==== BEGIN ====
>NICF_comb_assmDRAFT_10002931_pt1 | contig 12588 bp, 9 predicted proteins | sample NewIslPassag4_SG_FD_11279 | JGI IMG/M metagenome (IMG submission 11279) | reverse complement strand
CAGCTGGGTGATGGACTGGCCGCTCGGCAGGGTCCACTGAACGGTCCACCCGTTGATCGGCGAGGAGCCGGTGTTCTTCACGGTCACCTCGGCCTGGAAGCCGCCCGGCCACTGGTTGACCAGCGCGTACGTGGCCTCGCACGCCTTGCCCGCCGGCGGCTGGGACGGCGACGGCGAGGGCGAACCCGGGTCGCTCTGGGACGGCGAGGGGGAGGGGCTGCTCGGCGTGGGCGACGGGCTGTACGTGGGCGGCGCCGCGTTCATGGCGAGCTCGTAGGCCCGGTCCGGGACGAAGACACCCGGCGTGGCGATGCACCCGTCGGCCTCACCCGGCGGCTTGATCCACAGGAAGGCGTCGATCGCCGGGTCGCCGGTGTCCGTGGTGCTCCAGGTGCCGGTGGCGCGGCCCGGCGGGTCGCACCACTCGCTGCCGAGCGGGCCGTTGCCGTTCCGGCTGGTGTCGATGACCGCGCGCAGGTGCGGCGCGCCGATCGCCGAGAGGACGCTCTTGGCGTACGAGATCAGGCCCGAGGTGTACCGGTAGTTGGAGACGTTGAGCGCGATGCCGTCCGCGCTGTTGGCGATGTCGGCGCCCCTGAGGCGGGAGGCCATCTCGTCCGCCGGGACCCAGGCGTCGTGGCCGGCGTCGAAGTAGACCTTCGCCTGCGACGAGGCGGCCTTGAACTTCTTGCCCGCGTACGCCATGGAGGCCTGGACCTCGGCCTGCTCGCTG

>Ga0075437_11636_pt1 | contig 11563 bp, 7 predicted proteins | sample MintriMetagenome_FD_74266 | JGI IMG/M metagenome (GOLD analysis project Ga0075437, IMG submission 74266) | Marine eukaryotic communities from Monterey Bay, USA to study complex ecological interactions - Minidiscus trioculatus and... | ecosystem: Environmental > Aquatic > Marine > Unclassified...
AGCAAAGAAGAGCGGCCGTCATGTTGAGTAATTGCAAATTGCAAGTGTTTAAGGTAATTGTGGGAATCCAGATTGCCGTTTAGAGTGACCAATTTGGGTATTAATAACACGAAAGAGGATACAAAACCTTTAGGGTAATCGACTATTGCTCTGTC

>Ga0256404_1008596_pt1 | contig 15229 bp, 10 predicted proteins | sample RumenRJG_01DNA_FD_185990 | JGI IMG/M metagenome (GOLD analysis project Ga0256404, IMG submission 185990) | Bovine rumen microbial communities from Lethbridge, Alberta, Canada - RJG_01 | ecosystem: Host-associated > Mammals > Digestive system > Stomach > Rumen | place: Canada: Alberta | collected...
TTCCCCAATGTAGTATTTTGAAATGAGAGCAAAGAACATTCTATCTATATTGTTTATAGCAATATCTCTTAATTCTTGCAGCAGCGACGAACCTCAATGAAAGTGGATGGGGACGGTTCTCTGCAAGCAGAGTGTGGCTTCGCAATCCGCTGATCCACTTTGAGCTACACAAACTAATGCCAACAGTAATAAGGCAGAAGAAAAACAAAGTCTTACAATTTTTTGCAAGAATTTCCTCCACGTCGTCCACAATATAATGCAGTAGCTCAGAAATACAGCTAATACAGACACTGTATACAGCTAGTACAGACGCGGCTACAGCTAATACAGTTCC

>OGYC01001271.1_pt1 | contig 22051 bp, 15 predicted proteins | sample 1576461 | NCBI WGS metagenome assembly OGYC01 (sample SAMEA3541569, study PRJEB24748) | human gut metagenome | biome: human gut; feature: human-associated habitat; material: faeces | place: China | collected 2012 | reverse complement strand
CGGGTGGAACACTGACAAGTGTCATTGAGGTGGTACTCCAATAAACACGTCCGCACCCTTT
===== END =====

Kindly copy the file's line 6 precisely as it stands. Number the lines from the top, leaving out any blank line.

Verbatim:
TTCCCCAATGTAGTATTTTGAAATGAGAGCAAAGAACATTCTATCTATATTGTTTATAGCAATATCTCTTAATTCTTGCAGCAGCGACGAACCTCAATGAAAGTGGATGGGGACGGTTCTCTGCAAGCAGAGTGTGGCTTCGCAATCCGCTGATCCACTTTGAGCTACACAAACTAATGCCAACAGTAATAAGGCAGAAGAAAAACAAAGTCTTACAATTTTTTGCAAGAATTTCCTCCACGTCGTCCACAATATAATGCAGTAGCTCAGAAATACAGCTAATACAGACACTGTATACAGCTAGTACAGACGCGGCTACAGCTAATACAGTTCC